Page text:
Proposal Title

Annotation Innovation

Session Type

Presentation

Room

P&A Rm 34

Start Date

July 2015

Keywords

annotation, undergraduate, graduate, information literacy, authentic learning, primary literature, scientific writing

Primary Threads

Teaching and Learning Science

Abstract

The skill of annotating sources is undervalued and undersubscribed in higher education despite the large volume of literature extolling its virtues. Instructors who have brought annotations into the curriculum have reported a dramatic drop in plagiarism rates, higher quality of sources, and more effective research strategies (Flaspohler et al. 2007). If annotations and writing are rarely incorporated into undergraduate programs, and students enter undergraduate science programs with little practice in reading, comprehension, and writing, then where does this leave our students when they enter graduate school? We have solutions that can be implemented at any level, to any degree of complexity, and to the benefit of students, instructors, and librarians. We wish to share our research data and experiences with biology students from three different perspectives: undergraduate and graduate education and the link with information literacy. We will show discuss strategies of implementation, assessment, and related skill development to bring this important skill into every curriculum as an essential component of academic scholarship and information literacy.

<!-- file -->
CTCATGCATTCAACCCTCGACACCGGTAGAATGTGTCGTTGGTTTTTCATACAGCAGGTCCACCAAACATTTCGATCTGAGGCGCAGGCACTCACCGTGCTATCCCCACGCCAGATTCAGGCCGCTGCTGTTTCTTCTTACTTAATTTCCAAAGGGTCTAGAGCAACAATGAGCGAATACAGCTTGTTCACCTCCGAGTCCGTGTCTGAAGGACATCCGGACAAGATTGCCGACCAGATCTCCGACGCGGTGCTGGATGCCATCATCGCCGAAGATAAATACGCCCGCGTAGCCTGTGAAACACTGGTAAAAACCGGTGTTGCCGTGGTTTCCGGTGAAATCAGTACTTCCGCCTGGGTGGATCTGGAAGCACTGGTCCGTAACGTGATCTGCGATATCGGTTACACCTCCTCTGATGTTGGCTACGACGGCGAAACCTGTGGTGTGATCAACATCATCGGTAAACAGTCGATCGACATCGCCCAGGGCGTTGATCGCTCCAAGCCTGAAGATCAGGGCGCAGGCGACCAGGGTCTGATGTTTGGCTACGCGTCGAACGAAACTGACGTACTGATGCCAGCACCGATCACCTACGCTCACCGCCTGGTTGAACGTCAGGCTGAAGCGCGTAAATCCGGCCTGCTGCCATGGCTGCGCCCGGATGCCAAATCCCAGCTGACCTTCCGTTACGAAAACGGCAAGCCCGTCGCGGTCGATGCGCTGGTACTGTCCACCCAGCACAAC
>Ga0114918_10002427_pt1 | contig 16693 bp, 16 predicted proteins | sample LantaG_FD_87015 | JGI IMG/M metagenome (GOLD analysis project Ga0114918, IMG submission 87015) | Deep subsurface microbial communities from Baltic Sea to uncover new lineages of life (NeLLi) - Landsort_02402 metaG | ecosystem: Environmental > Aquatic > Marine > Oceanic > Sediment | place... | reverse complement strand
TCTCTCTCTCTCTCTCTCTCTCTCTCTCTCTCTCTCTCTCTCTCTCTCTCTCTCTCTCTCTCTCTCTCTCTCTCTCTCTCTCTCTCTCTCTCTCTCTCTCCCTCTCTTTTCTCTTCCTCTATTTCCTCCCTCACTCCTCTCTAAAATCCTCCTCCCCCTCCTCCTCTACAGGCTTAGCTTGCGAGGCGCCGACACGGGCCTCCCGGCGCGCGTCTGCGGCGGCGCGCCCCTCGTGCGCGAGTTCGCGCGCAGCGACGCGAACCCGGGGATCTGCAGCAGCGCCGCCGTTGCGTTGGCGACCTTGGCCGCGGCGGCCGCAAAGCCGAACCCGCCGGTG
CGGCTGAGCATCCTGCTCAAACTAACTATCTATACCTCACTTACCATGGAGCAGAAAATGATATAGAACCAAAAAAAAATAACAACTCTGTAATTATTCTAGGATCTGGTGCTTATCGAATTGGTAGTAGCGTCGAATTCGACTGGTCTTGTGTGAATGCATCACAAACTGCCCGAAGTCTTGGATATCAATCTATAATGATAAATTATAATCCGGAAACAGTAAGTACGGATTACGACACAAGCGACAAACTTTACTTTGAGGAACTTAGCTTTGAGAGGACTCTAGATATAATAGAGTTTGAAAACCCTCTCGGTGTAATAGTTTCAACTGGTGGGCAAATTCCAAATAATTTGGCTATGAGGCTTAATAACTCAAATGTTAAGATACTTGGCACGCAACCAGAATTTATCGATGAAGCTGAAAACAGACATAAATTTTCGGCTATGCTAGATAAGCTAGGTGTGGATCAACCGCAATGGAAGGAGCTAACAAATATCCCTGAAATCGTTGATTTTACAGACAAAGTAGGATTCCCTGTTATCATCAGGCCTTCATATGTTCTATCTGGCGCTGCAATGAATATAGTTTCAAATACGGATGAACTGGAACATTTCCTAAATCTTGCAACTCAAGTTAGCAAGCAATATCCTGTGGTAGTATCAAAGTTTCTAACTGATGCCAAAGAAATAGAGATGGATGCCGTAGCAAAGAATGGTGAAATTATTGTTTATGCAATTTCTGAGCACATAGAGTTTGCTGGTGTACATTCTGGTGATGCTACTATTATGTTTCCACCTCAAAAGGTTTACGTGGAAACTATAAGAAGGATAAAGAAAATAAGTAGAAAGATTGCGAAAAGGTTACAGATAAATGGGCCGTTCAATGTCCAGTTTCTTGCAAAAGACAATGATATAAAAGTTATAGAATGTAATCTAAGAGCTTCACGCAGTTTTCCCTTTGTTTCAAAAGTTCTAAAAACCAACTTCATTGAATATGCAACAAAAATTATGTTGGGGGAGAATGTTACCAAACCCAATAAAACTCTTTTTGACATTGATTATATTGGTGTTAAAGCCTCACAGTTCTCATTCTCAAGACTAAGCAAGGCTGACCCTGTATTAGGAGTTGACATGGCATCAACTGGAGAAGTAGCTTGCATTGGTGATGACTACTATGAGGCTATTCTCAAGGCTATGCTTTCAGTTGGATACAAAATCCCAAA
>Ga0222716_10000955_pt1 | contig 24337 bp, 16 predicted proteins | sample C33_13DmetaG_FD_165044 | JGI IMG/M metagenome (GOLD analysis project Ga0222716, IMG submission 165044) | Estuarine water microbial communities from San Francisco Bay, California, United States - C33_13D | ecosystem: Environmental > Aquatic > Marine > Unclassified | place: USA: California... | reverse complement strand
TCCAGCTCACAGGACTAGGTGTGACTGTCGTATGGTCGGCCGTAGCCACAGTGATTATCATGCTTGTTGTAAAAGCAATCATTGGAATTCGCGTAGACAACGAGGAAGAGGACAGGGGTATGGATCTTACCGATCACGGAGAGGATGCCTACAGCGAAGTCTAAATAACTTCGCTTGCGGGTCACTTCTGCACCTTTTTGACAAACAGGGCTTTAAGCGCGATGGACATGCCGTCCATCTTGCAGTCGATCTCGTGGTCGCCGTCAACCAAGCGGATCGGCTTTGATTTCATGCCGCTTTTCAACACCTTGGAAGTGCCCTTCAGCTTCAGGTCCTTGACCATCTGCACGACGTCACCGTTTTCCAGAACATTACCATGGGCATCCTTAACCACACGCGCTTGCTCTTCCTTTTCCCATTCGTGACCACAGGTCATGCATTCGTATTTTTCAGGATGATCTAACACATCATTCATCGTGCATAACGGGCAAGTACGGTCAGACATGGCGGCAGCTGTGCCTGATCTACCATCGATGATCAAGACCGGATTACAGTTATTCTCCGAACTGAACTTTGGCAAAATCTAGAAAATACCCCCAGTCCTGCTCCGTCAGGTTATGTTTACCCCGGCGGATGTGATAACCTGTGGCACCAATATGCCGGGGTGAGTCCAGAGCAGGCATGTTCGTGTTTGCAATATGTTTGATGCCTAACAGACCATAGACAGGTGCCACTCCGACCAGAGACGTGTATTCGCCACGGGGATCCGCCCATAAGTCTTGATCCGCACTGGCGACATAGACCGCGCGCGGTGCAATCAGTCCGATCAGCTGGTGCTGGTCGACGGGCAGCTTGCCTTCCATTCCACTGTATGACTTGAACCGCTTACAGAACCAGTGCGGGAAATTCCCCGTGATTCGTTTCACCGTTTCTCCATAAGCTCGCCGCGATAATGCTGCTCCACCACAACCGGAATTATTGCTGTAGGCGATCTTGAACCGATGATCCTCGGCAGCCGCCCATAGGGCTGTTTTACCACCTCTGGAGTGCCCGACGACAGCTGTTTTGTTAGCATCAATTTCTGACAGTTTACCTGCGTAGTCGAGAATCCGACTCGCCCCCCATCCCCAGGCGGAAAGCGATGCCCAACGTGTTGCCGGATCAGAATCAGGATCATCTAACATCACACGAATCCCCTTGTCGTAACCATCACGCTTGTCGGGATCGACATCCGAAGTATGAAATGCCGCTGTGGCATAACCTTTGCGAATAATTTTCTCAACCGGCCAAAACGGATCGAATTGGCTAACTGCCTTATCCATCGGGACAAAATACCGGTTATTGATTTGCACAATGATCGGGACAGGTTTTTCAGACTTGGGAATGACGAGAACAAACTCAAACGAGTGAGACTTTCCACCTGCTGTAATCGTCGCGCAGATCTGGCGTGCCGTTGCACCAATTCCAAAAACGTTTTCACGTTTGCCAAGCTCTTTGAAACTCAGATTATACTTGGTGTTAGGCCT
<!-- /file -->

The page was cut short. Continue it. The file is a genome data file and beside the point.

Elements of Engagement

Before the presentation, we will conduct an anonymous poll on OWL to assess needs of instructors and their students in the areas of annotated bibliographies, information literacy, and other related behaviours. During the presentation, clickers will provide instant feedback from the audience. From these data, we can focus on relevant issues and questions. With knowledge of interests before the session, we can bring in clicker questions more effectively to generate discussion points.

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Jul 10th, 10:45 AM

Annotation Innovation

P&A Rm 34

The skill of annotating sources is undervalued and undersubscribed in higher education despite the large volume of literature extolling its virtues. Instructors who have brought annotations into the curriculum have reported a dramatic drop in plagiarism rates, higher quality of sources, and more effective research strategies (Flaspohler et al. 2007). If annotations and writing are rarely incorporated into undergraduate programs, and students enter undergraduate science programs with little practice in reading, comprehension, and writing, then where does this leave our students when they enter graduate school? We have solutions that can be implemented at any level, to any degree of complexity, and to the benefit of students, instructors, and librarians. We wish to share our research data and experiences with biology students from three different perspectives: undergraduate and graduate education and the link with information literacy. We will show discuss strategies of implementation, assessment, and related skill development to bring this important skill into every curriculum as an essential component of academic scholarship and information literacy.